2.5 Quantifying moisture perturbations leading to stacked lenticular clouds

Tuesday, 6 August 2013: 11:30 AM
Multnomah (DoubleTree by Hilton Portland)
Matthew O. G. Hills, University of Washington, Seattle, WA; and D. R. Durran

Lenticular clouds of any significant depth usually display a layered structure in the vertical. Several potential mechanisms that may generate these layers have been suggested in the past, but there has been no definitive description of their formation, quantitative analysis of the potential mechanisms, or observations of the environments that these layers form within. Here, we investigate the source of the layering using high-resolution 2D numerical simulations of stacked lenticular clouds, based on an event of these clouds that occurred over the Pennines, England, in December 2011.

Model results show that the addition of layered moisture perturbations in the upstream model sounding leads to a similarly layered structure in the cloud mass. Relative humidity perturbations within these upstream layers only 0.5% drier than the surrounding environment are sufficient to generate striations of a similar size to those commonly observed in nature (creating an indentation of approximately 160m into the lateral edges of the cloud). Increasing the magnitude of the humidity perturbations increases the scale of the layering, with 400m indentations forced with a 1.5% relative humidity decrease in the drier layers.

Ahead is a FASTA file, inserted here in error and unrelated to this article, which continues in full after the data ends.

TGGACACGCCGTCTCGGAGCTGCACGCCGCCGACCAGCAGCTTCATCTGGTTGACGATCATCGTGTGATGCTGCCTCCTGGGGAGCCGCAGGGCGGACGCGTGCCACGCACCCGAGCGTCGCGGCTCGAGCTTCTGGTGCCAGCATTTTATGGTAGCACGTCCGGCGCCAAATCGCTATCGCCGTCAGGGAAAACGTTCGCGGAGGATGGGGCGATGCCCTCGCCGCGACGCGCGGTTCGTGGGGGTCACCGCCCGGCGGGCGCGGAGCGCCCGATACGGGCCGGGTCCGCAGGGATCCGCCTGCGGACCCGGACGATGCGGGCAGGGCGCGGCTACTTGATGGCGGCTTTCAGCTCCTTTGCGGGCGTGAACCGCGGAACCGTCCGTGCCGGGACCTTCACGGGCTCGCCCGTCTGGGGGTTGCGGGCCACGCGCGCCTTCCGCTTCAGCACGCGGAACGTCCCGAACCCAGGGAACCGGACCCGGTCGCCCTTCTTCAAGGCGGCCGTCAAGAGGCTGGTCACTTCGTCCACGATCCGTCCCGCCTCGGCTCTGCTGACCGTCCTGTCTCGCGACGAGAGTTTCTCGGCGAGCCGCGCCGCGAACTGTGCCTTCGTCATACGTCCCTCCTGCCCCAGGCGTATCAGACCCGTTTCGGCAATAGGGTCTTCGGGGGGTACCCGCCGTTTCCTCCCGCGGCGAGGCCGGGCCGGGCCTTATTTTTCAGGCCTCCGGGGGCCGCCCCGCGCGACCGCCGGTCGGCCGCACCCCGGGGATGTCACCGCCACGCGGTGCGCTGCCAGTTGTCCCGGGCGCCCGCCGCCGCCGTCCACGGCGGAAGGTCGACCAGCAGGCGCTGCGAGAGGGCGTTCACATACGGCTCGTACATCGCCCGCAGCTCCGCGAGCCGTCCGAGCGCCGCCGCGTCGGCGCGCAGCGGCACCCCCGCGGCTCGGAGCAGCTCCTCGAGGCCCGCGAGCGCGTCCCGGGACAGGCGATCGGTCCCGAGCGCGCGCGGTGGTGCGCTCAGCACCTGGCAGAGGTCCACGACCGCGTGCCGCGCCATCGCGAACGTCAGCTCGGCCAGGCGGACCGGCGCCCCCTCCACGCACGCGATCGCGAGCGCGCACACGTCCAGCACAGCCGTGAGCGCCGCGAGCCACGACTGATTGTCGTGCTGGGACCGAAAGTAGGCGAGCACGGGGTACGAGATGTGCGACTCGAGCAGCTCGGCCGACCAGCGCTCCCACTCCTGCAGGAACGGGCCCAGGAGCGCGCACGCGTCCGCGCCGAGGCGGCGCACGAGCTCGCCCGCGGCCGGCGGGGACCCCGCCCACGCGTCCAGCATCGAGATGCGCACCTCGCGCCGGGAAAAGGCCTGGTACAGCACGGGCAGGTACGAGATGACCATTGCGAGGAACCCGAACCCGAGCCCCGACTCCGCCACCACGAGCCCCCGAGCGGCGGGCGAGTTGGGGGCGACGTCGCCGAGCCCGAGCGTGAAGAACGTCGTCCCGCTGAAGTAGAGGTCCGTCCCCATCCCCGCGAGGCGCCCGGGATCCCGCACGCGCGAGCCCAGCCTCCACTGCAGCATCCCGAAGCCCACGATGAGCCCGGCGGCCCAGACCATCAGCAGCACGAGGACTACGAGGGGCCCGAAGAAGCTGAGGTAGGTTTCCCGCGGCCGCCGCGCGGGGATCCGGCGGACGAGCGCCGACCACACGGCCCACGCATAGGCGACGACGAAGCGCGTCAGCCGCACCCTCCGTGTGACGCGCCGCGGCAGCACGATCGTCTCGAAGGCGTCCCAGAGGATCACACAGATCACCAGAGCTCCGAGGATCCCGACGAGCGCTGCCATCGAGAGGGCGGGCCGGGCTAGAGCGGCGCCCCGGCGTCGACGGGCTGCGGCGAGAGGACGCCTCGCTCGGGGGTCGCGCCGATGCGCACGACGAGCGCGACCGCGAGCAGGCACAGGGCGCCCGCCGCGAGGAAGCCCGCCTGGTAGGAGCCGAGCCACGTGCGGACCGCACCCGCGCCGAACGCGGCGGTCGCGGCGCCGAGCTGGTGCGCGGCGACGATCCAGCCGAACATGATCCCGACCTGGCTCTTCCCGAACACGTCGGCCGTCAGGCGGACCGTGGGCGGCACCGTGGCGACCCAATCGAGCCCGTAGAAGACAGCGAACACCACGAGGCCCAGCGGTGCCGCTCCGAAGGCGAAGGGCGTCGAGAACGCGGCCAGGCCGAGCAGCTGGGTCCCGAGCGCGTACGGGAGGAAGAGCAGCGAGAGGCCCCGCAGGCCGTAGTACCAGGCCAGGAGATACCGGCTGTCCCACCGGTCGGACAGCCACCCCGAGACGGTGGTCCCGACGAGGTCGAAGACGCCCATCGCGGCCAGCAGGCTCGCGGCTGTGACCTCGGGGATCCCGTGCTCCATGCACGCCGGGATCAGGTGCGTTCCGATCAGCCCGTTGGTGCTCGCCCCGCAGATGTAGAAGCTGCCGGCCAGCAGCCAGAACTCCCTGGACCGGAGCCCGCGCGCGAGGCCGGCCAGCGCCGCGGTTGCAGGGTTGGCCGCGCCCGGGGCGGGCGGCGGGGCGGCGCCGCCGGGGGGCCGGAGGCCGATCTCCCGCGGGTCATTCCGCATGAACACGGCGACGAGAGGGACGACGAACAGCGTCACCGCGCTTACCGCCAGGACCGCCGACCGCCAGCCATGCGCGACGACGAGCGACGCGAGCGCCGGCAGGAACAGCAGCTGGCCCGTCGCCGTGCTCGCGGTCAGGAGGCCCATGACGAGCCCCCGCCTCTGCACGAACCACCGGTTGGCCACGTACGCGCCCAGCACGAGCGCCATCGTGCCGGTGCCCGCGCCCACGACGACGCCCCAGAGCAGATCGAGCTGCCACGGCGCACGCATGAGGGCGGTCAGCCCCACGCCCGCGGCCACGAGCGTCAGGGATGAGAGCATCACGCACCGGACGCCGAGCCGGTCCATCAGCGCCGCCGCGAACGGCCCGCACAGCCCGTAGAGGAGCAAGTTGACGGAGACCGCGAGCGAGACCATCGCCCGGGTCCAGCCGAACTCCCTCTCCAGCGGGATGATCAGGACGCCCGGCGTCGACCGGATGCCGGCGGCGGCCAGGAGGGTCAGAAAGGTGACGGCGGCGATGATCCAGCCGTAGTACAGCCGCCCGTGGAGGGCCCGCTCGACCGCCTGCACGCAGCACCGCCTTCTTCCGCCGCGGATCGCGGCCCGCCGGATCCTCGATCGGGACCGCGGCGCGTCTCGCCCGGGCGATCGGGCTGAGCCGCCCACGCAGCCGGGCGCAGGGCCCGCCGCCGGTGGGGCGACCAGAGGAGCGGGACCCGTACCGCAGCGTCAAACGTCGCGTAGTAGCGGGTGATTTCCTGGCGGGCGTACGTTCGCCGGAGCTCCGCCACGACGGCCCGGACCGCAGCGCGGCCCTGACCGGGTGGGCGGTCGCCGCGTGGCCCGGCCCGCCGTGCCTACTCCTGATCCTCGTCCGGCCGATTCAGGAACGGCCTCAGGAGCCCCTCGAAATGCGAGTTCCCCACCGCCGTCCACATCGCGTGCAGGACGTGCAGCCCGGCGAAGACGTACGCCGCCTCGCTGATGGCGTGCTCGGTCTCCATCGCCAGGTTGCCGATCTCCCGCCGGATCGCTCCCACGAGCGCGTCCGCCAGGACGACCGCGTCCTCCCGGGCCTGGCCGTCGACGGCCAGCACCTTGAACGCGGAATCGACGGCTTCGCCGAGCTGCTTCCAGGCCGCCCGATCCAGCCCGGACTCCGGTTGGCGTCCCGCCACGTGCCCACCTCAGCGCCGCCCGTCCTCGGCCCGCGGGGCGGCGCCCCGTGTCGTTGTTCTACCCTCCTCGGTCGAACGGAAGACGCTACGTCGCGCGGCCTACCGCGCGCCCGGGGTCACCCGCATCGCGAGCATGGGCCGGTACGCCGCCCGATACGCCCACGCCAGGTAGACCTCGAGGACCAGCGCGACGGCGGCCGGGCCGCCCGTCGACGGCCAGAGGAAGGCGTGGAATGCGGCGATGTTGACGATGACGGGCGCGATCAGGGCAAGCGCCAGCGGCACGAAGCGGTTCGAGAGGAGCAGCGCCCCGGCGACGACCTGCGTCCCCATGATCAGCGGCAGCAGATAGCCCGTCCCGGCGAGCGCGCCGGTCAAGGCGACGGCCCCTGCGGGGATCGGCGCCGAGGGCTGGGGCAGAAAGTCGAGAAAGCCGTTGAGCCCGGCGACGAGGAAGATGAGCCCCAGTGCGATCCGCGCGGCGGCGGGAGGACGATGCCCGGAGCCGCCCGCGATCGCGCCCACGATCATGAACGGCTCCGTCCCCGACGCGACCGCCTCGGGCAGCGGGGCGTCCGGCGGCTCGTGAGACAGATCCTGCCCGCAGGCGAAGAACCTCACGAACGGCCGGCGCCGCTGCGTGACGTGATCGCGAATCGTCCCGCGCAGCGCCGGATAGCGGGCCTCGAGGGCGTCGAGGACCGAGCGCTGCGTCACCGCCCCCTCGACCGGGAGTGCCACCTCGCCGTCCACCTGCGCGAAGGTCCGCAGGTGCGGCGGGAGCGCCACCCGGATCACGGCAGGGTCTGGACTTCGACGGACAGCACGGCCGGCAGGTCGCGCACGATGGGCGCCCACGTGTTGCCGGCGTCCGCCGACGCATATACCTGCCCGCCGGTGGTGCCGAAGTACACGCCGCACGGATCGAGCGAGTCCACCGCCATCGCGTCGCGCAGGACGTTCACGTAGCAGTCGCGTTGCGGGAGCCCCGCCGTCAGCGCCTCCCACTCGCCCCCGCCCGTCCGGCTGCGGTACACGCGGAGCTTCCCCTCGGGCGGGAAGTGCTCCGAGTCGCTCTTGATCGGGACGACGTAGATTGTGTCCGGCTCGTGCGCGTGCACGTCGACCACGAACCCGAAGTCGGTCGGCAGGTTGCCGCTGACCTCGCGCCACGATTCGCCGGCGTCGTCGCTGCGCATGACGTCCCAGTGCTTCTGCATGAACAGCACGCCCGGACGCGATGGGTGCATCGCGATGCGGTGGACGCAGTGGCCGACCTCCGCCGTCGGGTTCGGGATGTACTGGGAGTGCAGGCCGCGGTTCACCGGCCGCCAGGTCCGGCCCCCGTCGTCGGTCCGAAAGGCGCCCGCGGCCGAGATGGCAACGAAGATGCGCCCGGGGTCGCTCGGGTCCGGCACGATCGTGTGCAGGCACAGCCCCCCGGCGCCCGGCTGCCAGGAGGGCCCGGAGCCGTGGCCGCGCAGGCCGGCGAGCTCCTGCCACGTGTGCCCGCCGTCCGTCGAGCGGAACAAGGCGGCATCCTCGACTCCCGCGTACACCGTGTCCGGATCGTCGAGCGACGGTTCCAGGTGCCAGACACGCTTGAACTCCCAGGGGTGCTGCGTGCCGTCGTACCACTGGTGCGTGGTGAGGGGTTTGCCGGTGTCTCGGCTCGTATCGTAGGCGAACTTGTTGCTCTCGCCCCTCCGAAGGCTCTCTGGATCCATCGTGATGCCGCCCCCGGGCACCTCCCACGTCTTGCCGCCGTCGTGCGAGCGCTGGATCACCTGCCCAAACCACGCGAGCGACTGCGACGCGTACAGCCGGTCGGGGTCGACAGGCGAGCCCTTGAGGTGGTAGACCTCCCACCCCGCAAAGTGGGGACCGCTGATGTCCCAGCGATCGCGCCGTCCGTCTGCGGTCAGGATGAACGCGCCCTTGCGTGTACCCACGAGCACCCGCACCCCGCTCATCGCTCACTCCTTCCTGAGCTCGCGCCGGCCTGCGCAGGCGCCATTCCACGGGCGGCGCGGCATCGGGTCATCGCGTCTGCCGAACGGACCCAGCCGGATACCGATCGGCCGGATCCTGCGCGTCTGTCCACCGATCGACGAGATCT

These layers are generated without any associated layering of the static-stability profile. Further, the cloud lies within a smooth vertical displacement field, implying that the layers are not caused by variations in vertical ascent, and are instead solely due to the layered moisture field. These simulations confirm an earlier hypothesis by Richard Scorer as to the source of the layering, and apply a quantitative estimate as to the magnitude of the moisture perturbations required.

- Indicates paper has been withdrawn from meeting
- Indicates an Award Winner